According to the Central Bureau of Statistics, in the fourth quarter of the last fiscal year 2019-2020, the country’s economic growth rate, or output of gross domestic product, fell 15.4% compared to the same period in 2018-19. , which resulted with a negative growth rate of 1.99% year-on-year.

The annual growth rate fell into negative territory for the first time in 37 years. By 1982-83, Nepal’s economic growth rate had fallen to -2.97%, according to World Bank data.

This was the seventh negative growth rate Nepal has experienced since the former Ministry of Economic Planning. started to compile national accounts statistics for 1961-62.

According to the World Bank, industrial activities are expected to remain below pre-pandemic levels until early 2022-2023.

Nepal’s growth averaged 4.9 percent over FY 2008-09 to 2018-19, supported by remittances but constrained by structural vulnerabilities and periodic shocks.

Natural disasters, such as the April 2015 earthquake and recurrent floods and landslides, and external developments, such as border closures, trade disruptions and the recent pandemic, have depressed growth and have affected livelihoods, according to the report.

While the lockdown impacted all sectors of the economy, it disproportionately affected workers engaged in subsistence activities, who make up more than half of the country’s workforce.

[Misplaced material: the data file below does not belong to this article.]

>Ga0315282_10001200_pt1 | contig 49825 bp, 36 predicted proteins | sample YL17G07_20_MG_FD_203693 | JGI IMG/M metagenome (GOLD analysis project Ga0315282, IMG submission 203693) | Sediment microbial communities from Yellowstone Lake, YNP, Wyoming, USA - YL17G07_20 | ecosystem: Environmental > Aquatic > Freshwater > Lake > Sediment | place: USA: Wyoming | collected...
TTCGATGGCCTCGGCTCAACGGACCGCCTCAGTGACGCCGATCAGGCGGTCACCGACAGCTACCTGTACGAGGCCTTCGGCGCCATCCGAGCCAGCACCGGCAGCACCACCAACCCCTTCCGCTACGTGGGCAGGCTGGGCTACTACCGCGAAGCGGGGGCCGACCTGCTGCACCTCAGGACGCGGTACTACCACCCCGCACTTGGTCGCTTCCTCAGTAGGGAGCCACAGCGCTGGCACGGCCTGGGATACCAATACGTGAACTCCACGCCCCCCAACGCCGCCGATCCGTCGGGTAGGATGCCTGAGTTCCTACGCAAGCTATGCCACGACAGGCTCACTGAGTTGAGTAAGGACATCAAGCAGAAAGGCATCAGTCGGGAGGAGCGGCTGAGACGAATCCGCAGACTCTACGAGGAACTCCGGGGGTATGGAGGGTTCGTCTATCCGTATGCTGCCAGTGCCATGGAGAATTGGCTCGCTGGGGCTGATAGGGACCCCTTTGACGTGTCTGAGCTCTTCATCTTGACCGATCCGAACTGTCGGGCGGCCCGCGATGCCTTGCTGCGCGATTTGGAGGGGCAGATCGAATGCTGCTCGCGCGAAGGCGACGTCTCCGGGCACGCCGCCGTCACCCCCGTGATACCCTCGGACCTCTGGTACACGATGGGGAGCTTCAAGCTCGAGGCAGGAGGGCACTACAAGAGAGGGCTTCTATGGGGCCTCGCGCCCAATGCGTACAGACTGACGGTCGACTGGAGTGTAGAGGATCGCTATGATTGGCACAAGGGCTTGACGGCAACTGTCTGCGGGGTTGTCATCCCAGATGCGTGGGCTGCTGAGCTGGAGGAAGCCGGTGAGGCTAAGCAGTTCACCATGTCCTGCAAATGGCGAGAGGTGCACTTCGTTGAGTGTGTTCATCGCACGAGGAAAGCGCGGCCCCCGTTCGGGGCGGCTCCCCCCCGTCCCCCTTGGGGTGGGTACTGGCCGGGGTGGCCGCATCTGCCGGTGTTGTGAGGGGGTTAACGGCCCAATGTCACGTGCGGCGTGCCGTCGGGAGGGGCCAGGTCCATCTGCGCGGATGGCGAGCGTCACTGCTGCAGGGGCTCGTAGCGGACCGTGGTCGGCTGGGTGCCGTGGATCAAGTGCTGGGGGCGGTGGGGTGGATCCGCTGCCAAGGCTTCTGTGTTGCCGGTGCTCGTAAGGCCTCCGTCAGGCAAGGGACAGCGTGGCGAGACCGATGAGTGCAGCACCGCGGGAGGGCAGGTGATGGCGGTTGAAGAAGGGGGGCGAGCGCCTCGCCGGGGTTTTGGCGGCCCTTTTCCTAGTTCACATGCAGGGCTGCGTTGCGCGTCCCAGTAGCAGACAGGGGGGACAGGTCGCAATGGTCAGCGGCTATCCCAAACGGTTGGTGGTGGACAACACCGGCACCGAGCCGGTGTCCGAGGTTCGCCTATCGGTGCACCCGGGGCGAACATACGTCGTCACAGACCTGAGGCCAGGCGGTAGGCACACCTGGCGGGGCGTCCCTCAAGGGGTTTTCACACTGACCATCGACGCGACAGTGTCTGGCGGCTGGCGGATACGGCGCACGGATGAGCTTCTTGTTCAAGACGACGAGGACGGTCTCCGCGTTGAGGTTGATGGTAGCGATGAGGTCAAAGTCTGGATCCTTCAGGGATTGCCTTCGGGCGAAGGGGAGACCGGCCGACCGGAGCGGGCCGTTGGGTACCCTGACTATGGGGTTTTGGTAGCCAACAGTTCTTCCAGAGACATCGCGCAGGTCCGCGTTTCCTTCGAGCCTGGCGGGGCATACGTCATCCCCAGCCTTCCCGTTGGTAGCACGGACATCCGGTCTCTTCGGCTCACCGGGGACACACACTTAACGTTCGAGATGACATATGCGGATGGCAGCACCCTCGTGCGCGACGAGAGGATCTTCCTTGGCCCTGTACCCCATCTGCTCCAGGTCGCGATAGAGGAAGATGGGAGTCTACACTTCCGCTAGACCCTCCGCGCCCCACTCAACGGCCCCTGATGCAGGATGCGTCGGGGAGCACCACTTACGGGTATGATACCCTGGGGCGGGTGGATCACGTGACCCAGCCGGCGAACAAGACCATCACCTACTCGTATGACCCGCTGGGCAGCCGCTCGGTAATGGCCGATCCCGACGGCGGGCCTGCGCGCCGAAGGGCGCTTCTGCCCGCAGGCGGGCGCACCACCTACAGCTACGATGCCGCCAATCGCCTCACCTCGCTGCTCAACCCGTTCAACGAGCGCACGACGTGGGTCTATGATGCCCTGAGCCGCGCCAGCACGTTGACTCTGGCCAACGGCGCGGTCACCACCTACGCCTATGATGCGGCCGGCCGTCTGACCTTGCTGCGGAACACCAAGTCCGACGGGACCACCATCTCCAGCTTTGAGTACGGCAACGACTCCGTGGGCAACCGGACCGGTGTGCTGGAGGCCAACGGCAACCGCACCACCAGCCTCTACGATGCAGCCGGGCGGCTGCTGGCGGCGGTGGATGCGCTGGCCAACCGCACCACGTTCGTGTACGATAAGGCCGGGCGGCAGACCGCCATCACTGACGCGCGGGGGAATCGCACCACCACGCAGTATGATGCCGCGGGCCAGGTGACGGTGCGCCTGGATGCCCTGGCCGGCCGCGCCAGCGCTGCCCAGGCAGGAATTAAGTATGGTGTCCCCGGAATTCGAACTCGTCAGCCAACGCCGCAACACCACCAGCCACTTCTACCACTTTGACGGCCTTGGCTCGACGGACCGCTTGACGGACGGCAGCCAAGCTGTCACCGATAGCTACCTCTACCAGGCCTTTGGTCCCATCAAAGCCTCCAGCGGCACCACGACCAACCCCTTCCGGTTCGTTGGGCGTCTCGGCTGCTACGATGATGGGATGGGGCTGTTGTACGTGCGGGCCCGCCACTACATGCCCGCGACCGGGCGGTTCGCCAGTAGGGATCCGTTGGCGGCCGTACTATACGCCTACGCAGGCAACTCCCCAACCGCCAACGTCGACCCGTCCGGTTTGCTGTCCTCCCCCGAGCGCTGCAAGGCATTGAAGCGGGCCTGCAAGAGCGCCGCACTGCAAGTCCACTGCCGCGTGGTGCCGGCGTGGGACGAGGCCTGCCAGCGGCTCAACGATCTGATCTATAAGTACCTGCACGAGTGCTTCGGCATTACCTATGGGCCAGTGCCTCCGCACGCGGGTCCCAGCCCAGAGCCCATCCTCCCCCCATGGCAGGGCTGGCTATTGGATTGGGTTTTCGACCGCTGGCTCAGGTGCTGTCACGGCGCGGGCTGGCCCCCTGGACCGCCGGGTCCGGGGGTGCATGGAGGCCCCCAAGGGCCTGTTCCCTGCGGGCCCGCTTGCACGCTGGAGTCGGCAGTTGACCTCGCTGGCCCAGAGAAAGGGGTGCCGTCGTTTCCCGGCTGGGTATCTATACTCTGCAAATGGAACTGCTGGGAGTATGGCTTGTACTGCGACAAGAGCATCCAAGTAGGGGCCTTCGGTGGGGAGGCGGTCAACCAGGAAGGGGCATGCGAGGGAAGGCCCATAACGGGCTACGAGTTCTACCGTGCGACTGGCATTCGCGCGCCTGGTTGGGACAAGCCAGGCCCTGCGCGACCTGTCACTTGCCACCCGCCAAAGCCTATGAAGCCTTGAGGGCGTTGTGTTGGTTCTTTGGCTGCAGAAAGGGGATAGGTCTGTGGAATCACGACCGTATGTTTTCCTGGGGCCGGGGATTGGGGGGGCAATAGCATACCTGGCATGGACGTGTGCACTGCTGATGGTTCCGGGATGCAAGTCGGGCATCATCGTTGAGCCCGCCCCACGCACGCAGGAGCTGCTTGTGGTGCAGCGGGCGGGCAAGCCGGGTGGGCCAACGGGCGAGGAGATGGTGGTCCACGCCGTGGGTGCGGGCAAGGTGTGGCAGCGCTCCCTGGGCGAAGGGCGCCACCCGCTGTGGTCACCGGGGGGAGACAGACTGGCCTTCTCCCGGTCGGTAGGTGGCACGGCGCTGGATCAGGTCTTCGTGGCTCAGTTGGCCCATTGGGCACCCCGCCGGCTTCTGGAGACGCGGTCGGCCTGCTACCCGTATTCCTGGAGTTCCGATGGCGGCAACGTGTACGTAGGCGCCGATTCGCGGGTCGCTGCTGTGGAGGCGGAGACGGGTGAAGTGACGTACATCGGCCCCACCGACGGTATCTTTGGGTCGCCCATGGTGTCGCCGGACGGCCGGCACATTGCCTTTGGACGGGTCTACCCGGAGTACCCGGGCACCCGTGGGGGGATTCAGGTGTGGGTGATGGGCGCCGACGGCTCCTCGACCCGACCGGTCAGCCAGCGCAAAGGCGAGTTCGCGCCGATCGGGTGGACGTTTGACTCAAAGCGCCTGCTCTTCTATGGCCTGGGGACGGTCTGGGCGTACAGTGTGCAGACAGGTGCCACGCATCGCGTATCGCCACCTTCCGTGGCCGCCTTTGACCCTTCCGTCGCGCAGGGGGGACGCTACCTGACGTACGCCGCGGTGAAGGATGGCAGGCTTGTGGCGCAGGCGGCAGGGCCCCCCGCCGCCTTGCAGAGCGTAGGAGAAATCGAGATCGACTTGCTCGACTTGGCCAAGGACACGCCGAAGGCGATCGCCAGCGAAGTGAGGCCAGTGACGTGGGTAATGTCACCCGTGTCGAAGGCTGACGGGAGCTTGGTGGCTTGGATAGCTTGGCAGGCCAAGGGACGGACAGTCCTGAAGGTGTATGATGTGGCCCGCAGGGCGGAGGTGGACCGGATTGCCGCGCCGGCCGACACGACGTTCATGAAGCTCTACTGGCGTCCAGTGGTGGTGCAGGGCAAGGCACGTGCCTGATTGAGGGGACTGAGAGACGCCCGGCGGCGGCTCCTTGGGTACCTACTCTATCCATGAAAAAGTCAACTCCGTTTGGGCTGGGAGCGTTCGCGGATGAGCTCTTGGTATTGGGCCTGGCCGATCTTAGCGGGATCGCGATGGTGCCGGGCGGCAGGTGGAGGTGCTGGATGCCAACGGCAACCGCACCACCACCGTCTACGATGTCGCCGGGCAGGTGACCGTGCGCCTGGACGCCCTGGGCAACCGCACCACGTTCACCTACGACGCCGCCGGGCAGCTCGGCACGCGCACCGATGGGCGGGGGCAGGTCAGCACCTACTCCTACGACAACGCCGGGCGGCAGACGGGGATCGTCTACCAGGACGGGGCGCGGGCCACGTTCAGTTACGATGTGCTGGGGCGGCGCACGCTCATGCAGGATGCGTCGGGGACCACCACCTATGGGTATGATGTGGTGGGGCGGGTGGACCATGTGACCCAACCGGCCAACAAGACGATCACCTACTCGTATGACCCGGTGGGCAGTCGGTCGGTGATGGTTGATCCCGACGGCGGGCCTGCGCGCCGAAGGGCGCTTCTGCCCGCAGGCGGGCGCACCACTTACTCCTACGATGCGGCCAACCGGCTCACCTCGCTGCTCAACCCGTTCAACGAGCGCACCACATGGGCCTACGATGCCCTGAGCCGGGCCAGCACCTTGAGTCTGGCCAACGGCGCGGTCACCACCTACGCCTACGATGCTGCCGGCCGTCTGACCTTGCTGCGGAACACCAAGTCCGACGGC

International border restrictions and economic downturns abroad have also forced thousands of Nepalese migrants to return home, increasing the risk that many households that depended on remittances and informal sector jobs could fall back into poverty. .

A nationwide lockdown from March to July 2020 impacted economic activity in the last four months of 2019-2020. As a result, production contracted by around 1.9% in the last fiscal year. Wholesale and retail trade, tourism, transport and related services such as hotels and restaurants, all of which are important growth engines, have been particularly affected.

The World Bank said that in the first half of the 2020-2021 fiscal year (mid-July 2020 to mid-January 2021), growth remained sluggish, as tourism stalled and the private investment was constrained by risk aversion and uncertainty.

However, signs of recovery were seen in wholesale and retail trade, transport and financial services, as containment measures were gradually relaxed. Moderate demand and adequate food supply have brought year-on-year consumer price inflation to a low of 3.7% in three years, according to the report.

Given the modest levels of foreign direct investment, external concessional loans financed the current account deficit. Official foreign exchange reserves reached $ 11.3 billion in mid-January 2021, the equivalent of 11.3 months of imports.

A recent World Bank Covid surveillance survey suggests that the economic slowdown linked to the pandemic has had a major impact on jobs and incomes, with more than two in five economically active workers reporting job loss or prolonged absence work in 2020.